The Radio Equalizer: Brian Maloney

12 July 2005

New Attack Tied To Al-Qaeda?

NEW TERRORIST ATTACK?

Thirteen Injured, Plus: New UK Arrests, Irish Islamists?







According to a late BBC report, a bomb explosion in central Port-Of-Spain, Trinidad, has injured 13 people, two critically.

Port of Spain skyline
From BBC: Cosmopolitan Port-Of-Spain is a major port and industrial centre, Central Bank towers in view.



It appears to bear the hallmarks of an Al-Qaeda attack, or at least one in sympathy with recent Islamist atrocities in London and elsewhere.

With extensive Trinidad and Tobago experience, allow me to build a case for Islamo-fascism as the cause, even if local police aren't yet saying so.

Trinidad's internal stability is an American national security issue.

Police and pedestrians help one of the wounded in Port of SpainThis twin-island, democratic, English-speaking nation of 1.4 million residents sits just a few miles off the coast of Venezuela. Like America, it's a melting pot of many different ethnic groups.


Monday's bomb attack left 13 injured. BBC/AP


A former British colony, since independence in 1962, it has built
a relatively high standard of living as a non-OPEC exporter of oil, liquefied natural gas (LNG) and asphalt components, nearly all sent to the US.

An American ally, Trinidad has close connections to the US in many areas. A number of Americans live and work in the southern part of the island, representing oil companies.

Any Al-Qaeda-backed destablisation attempt could help send American energy prices even higher and give extremists a stronger foothold in the hemisphere.
Flag of Trinidad and Tobago
So far, details of this attack are still emerging, but a man was seen dropping a package into a trash bin near the national parliament building shortly before the attack.

Islamic extremism hit Trinidad several years before the first World Trade Center attacks, with a 1990 coup attempt by 114 Muslim radicals, who blew up police headquarters, took over parliament, television stations and held the country's president hostage.

It took five days for order to be restored and the country's reputation for stability was shattered. It also exposed the country's weak police and military forces.

From a US State Department account of the incident:

In July 1990, the Jamaat al Muslimeen, an extremist Black Muslim group with an unresolved grievance against the government over land claims, tried to overthrow the NAR government. The group held the prime minister and members of parliament hostage for 5 days while rioting shook Port of Spain.

After a long standoff with the police and military, the Jamaat al Muslimeen leader, Yasin Abu Bakr, and his followers surrendered to Trinidadian authorities. In July 1992, the Court of Appeal upheld the validity of a government amnesty given to the Jamaat members during the hostage crisis.

Abu Bakr and 113 other Jamaat members were jailed for two years while other courts debated the amnesty's validity. All 114 members were eventually released after a ruling by the U.K. Privy Council.


Since then, Trinidad has been able to hold the line on the radicals, with no new attacks, but this could be evidence of a new push.

Map of Trinidad and TobagoThe irony is that very few of Trinidad's citizens are Muslims, only six percent, according to the State Department.


The Republic of Trinidad and Tobago sits just a few miles off the coast of Venezuela. BBC graphic


There's a fairly even balance between Africans and Europeans, predominantly Roman Catholics and East Indians, nearly all Hindus. In recent years, Protestant missionaries have converted a significant chunk of the population.

With ongoing minor tensions between the two groups, played out politically in parliament, there are no radical factions associated with either side. It's generally a civil society, with other problems: it's used a trans-shipment point for South American drugs headed to the US.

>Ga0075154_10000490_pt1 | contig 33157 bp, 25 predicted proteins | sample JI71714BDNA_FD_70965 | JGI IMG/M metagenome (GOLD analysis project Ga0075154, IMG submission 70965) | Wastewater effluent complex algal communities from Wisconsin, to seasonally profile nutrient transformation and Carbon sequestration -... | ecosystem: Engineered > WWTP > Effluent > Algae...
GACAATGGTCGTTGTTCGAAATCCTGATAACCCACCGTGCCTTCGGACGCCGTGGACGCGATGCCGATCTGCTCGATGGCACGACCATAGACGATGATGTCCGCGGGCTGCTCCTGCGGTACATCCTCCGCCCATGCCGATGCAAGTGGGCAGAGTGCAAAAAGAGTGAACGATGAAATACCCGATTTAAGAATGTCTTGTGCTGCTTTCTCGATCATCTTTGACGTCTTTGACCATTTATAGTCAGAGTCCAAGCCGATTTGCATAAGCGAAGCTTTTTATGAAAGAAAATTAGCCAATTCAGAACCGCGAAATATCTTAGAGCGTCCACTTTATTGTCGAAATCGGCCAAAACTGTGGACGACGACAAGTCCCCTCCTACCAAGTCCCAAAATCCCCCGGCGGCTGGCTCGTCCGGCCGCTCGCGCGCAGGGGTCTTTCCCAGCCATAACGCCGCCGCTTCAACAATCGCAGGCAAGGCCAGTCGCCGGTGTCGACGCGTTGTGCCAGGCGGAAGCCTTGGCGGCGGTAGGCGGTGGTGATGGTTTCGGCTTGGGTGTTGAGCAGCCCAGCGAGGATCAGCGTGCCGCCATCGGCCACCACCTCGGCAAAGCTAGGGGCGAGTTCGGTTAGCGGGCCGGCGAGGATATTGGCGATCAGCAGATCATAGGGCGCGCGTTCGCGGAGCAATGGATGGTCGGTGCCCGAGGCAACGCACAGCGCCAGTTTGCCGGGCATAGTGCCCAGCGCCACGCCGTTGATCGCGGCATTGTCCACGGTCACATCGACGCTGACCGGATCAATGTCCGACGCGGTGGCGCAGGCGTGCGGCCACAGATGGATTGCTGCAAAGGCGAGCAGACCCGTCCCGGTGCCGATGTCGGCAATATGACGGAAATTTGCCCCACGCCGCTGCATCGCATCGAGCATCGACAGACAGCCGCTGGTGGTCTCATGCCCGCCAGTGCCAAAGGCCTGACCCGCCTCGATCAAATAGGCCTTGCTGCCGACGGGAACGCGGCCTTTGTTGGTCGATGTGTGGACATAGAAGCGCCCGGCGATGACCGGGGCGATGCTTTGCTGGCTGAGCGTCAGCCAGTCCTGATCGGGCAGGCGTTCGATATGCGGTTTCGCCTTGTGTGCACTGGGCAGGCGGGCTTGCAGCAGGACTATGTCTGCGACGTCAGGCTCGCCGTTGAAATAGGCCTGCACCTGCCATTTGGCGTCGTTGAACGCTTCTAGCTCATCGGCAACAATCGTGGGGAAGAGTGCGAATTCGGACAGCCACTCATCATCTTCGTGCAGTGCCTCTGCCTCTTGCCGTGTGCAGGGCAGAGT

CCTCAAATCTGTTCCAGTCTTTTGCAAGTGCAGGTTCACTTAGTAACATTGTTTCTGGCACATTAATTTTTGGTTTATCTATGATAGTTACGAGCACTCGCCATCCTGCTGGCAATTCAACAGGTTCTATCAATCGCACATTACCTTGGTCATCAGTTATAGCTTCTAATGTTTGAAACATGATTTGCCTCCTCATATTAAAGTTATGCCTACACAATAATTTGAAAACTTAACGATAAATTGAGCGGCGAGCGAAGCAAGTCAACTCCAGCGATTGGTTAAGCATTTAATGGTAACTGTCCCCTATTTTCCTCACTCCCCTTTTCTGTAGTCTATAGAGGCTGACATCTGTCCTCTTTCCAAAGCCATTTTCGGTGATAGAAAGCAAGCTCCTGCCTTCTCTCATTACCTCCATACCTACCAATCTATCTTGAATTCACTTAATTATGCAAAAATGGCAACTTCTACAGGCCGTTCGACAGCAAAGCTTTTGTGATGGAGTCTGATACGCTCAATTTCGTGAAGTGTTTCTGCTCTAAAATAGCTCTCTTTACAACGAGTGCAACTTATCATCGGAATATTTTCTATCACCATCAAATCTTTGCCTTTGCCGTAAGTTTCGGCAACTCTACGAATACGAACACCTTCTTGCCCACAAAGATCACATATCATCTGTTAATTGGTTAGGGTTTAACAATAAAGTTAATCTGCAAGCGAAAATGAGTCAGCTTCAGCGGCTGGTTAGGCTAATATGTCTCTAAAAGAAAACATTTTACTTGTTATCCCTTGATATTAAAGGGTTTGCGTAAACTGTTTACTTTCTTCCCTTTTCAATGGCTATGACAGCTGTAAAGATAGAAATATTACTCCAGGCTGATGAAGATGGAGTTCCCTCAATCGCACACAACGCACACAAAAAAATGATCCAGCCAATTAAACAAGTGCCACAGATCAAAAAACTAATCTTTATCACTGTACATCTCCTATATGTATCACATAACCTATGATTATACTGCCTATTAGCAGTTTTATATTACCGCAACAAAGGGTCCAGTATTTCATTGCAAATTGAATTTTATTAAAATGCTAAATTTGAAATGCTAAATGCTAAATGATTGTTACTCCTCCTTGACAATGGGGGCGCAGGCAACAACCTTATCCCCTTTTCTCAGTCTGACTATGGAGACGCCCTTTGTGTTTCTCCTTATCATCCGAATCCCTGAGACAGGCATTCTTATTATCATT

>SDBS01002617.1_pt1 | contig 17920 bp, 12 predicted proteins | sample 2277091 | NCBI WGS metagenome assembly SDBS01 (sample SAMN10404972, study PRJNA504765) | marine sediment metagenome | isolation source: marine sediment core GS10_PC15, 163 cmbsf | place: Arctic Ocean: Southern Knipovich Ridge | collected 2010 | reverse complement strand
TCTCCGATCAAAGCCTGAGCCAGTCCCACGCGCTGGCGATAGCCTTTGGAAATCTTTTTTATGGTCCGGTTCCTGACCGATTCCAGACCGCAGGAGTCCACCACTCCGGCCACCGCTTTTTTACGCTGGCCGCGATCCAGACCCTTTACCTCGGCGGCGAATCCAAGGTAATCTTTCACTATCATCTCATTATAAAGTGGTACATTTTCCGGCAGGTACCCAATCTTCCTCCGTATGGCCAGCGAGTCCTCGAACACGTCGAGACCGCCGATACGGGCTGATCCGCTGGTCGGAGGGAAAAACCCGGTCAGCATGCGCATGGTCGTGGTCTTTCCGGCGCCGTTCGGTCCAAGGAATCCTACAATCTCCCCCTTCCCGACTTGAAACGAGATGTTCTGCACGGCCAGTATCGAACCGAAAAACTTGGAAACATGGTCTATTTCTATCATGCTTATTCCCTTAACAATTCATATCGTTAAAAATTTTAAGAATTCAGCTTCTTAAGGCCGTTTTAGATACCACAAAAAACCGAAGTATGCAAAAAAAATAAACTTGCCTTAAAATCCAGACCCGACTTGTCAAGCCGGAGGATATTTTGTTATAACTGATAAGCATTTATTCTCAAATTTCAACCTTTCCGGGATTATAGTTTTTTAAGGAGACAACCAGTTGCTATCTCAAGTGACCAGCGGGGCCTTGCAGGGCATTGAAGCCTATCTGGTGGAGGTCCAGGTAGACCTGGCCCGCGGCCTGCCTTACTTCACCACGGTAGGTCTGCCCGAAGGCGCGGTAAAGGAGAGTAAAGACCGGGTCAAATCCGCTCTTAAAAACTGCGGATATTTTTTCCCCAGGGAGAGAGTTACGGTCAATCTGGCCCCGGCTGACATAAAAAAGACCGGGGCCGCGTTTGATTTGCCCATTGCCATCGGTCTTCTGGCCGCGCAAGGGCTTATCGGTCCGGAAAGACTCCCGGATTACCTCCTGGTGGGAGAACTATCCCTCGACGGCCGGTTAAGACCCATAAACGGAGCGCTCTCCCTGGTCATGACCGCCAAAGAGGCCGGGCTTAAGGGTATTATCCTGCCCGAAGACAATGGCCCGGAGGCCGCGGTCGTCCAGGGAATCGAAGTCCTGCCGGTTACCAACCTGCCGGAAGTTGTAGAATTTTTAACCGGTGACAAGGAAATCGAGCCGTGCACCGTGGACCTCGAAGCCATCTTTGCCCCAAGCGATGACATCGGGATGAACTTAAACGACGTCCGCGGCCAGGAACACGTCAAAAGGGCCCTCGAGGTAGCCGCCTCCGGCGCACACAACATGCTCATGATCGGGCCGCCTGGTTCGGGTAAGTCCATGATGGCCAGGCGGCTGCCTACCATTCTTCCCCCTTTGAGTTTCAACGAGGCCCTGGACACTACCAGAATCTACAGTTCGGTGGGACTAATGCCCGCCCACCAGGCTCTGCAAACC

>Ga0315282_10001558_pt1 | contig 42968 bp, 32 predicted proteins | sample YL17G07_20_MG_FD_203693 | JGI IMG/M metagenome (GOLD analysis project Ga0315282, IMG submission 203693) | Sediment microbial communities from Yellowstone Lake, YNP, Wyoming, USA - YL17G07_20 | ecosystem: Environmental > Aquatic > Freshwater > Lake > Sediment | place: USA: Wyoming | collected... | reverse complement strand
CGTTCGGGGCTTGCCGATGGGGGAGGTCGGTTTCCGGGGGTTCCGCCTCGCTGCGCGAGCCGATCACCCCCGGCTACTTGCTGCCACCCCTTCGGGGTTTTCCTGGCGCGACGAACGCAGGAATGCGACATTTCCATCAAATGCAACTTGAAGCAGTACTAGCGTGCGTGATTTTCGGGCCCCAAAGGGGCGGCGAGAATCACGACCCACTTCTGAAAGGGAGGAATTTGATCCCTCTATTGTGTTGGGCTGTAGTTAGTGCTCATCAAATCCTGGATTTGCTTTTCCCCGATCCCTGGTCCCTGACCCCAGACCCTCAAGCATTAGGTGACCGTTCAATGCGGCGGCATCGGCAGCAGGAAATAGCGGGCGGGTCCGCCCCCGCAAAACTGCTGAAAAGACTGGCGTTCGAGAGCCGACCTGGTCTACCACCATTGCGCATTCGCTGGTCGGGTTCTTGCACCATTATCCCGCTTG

Trinidad has made a huge effort to be supportive of the many faiths practiced in the country, by recognizing their religious holidays. Muslims have been included, despite their tiny population percentage.

Clearly, this was a terrorist action and there's simply an absence of other groups in Trinidad that could be responsible for the attack.

Islamic extremists have a history of violent radicalism on the island, therefore suspicion should begin there.

Is Al-Qaeda directly responsible? Possibly, but it could be something done in sympathy with recent attacks in London and Madrid.


UPDATE
: Tuesday Trinidad newspaper coverage here. Warning: graphic images of victims. Police not eager to blame terrorism, in denial. What else is it?

At Free Republic, posters add relevant links to previous stories about suspected movement between Al-Qaeda operatives hiding in Trinidad later attempting, or possibly succeeding, in entering the US.


UPDATE: UPI reporting military ruling out terrorism. Tell that to a shaken public, thousands of whom evacuated the city after the attack. What else could you call it? A bomb goes off near parliament, what's that, an accident? Smells like a cover-up attempt.

Other Caribbean nations worried. Jamaica Observer story here.


Writer Taran, at a site called KnowProSE takes issue with my account of the Trinidad bombing, here's an excerpt:

All that's lacking is... evidence. We may never actually know that there were 'terrorist links' because of the helicopter wash, but what usually happens in a terrorist attack is someone claims responsibility. To the time of this writing, nobody has done so - or if they have, the general public hasn't been informed.

So while Al-Quaeda is as much of a solution for a scapegoat as a disgruntled Maraj Jeweller employee, nobody knows - and it's unlikely that the crackpipeshot police force will ever know. Further, if it was Al Quaeda- there are plenty of other targets in Trinidad and Tobago which would have been more devastating and have less security than Frederick Street.


My response: the government has bent over backwards to placate Muslims in the country for many years. Admitting this is a terrorist action by Al-Qaeda members or sympathizers means facing the failure of this policy to prevent further violence.

Taran admits that mishandling evidence put a damper on the investigation, so downplaying its origin becomes necessary for police. Trinidad's police have been notoriously inept over the years, to the point where the government had to call in Scotland Yard for retraining.

Declaring it a "criminal action" echoes the language of Howard Dean and American Democrats. Of course it's terrorism. The speed with which they ruled it out is laughable, despite having no other real theory.

News accounts have politicians decrying societal decay, as though it's a problem with common criminals. Coming just days after London, however, it's too big of a coincidence to ignore, given the radical Muslim element in the country.

If Trinidad regularly had bombings linked to criminals, that would be one thing, but this is not common in the country.